Friday, February 25, 2011
Thursday, February 24, 2011
Notice that each chain has three parts--the chain on top has a thread nearest you and a thread farthest from you, and there lies the little bump underneath. For now, let's work into the top single thread of the chain.
That shows how to work single crochet into chain stitch. To work single crochet into another single crochet below, insert the hook into both sides of the chain that lies at the top of the single crochet stitch. That is, for now. Other more decorative stitches are made by working into either the front of the chain or the back of the chain. To practice, just work into the entire chain.
I must mention, by the way, that this lovely blue yarn in all the pics is Malabrigo Worsted in Blue Surf and the hook is Brittany bamboo.
Wednesday, February 23, 2011
Let's do the chain stitch. Holding your hook securely in your right hand and your working yarn wound around your left fingers as instructed in yesterday's post, hold the bottom of your slip knot with your left thumb and middle two fingers. Take the hook under the working yarn, held taut, and pull the working yarn through the slip knot.
You did it! Now let's make another chain stitch. Take the hook under the working yarn and draw the yarn through the chain you just made.
Keep doing this maneuver until you have a line of chain stitches, which should look like this.
This is the top of the chain.
This is the underside of the chain. You'll need those little bumps on the underbelly to do a Crochet Provisional Cast On, a very useful technique.
Tuesday, February 22, 2011
I now leave you to gather some tools, practice your slip knot, decide how you like to hold your hook, and try wrapping the yarn around your left fingers. Have fun!
Also, have a look at the pattern I have up for free that teaches you how to crochet: The Learn to Crochet Cowl.
Next time, we learn to chain!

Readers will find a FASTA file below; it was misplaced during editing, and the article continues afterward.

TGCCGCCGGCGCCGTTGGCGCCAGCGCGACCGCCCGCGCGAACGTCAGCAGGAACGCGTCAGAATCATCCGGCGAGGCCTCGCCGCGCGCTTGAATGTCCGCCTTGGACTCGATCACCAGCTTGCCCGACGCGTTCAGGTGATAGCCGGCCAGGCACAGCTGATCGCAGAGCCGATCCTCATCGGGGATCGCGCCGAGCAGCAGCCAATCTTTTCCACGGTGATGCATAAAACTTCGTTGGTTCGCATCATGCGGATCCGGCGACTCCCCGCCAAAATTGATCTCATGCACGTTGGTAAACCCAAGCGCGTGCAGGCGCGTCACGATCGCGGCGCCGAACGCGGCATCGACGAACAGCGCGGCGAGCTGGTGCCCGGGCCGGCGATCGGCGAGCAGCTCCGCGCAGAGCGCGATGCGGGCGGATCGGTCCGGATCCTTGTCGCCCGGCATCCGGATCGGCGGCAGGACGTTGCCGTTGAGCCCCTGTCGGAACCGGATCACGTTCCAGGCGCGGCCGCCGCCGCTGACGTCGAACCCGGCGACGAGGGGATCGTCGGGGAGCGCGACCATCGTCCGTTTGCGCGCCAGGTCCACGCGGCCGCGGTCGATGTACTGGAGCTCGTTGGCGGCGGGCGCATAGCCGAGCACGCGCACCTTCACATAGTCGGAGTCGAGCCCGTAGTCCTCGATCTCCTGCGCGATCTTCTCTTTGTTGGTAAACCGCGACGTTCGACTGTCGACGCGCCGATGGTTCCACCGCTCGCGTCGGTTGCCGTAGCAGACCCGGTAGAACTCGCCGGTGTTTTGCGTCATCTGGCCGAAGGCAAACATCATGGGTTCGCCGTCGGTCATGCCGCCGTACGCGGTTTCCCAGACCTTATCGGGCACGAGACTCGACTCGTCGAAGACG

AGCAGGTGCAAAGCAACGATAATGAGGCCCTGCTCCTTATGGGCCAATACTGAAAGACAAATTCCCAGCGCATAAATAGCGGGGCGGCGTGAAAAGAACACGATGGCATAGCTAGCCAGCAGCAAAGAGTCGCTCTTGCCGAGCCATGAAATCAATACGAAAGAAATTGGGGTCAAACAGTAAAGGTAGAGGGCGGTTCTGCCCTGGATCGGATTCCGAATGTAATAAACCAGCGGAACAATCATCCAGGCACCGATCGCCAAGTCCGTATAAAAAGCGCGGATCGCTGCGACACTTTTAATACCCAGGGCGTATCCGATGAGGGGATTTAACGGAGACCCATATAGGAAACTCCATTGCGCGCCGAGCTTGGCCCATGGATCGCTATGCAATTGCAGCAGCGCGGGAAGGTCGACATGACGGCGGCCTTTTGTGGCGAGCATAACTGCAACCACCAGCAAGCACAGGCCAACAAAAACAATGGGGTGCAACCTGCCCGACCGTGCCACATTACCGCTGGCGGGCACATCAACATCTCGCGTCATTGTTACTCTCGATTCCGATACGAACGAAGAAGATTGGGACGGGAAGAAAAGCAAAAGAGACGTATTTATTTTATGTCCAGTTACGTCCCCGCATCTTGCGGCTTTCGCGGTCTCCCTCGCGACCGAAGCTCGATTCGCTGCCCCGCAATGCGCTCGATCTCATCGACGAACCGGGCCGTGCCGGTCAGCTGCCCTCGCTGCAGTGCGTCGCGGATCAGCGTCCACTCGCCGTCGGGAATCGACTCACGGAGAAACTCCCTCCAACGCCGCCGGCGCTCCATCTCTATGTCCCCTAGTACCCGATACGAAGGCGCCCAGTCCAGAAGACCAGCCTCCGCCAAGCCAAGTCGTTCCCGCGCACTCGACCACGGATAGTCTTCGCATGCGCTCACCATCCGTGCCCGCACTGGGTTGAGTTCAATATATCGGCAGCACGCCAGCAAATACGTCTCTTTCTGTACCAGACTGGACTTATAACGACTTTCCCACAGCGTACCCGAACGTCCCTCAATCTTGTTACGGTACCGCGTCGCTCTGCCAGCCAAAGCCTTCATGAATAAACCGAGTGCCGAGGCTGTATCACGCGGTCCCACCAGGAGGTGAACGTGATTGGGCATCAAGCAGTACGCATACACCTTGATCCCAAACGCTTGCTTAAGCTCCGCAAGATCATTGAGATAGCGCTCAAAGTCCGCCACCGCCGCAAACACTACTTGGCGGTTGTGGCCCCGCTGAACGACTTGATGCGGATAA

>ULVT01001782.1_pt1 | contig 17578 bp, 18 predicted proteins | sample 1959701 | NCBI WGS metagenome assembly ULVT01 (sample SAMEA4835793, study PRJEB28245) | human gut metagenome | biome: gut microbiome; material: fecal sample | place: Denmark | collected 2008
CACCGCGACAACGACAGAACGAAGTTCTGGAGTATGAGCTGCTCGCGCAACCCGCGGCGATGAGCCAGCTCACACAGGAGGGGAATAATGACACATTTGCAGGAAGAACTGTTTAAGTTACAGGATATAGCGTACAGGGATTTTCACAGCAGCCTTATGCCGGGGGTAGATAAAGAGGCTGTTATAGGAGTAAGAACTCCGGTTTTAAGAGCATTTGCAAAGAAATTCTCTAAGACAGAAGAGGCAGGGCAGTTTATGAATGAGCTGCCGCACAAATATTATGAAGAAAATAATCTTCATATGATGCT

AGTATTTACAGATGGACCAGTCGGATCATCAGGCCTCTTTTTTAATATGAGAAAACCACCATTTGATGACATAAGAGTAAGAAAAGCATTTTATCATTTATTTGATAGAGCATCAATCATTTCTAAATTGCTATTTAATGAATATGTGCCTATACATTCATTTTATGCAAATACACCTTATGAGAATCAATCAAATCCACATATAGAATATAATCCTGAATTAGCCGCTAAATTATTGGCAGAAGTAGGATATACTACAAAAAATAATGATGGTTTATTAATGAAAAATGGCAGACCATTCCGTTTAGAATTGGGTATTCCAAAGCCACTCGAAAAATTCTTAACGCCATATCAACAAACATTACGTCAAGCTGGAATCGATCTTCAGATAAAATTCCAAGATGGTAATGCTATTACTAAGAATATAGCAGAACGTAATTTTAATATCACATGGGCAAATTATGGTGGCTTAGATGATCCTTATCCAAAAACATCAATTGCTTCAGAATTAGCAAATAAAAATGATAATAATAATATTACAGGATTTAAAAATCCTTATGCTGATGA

Friday, February 18, 2011
Wednesday, February 16, 2011
This is Emily and Lucy, happy Ravenwood residents, just hours old.
Oh, and while you're visiting the Ravenwood site, be sure to have a look at Delia's Goat Milk & Honey Cream and her Goat Milk Soaps. I love them! I especially love the Coconut Lime and the Orange Lemongrass scents.
Thanks for having a look and let me know what you think!
Monday, February 14, 2011
I'll try to model it for a picture soon, so you can see how well it fits. I tried that self-portrait-in-the-mirror thing and it just didn't turn out well. I'll ask Natalie to snap a picture when we have our knitting group this week. Wish us luck!
Also, as promised, here are my notes on improvements to the pattern as it appears in the book.
- BO center back neck stitches in pattern, even if it means turning cables as you BO.
- When returning to front stitches after finishing back section, left front piece begins on RS, but right front begins on WS. The book says both begin on RS.
- In right lapel shaping, the third "next row" should state, "K1, M1, k1, pick up...." instead of "knit to last st," which conflicts with the next direction to work the M1 after the first stitch on RS rows.
- The pattern should tell you to increase the lapel until you have the required number of stitches, and then to continue working the lapel in pattern without increase until you reach the shoulder join.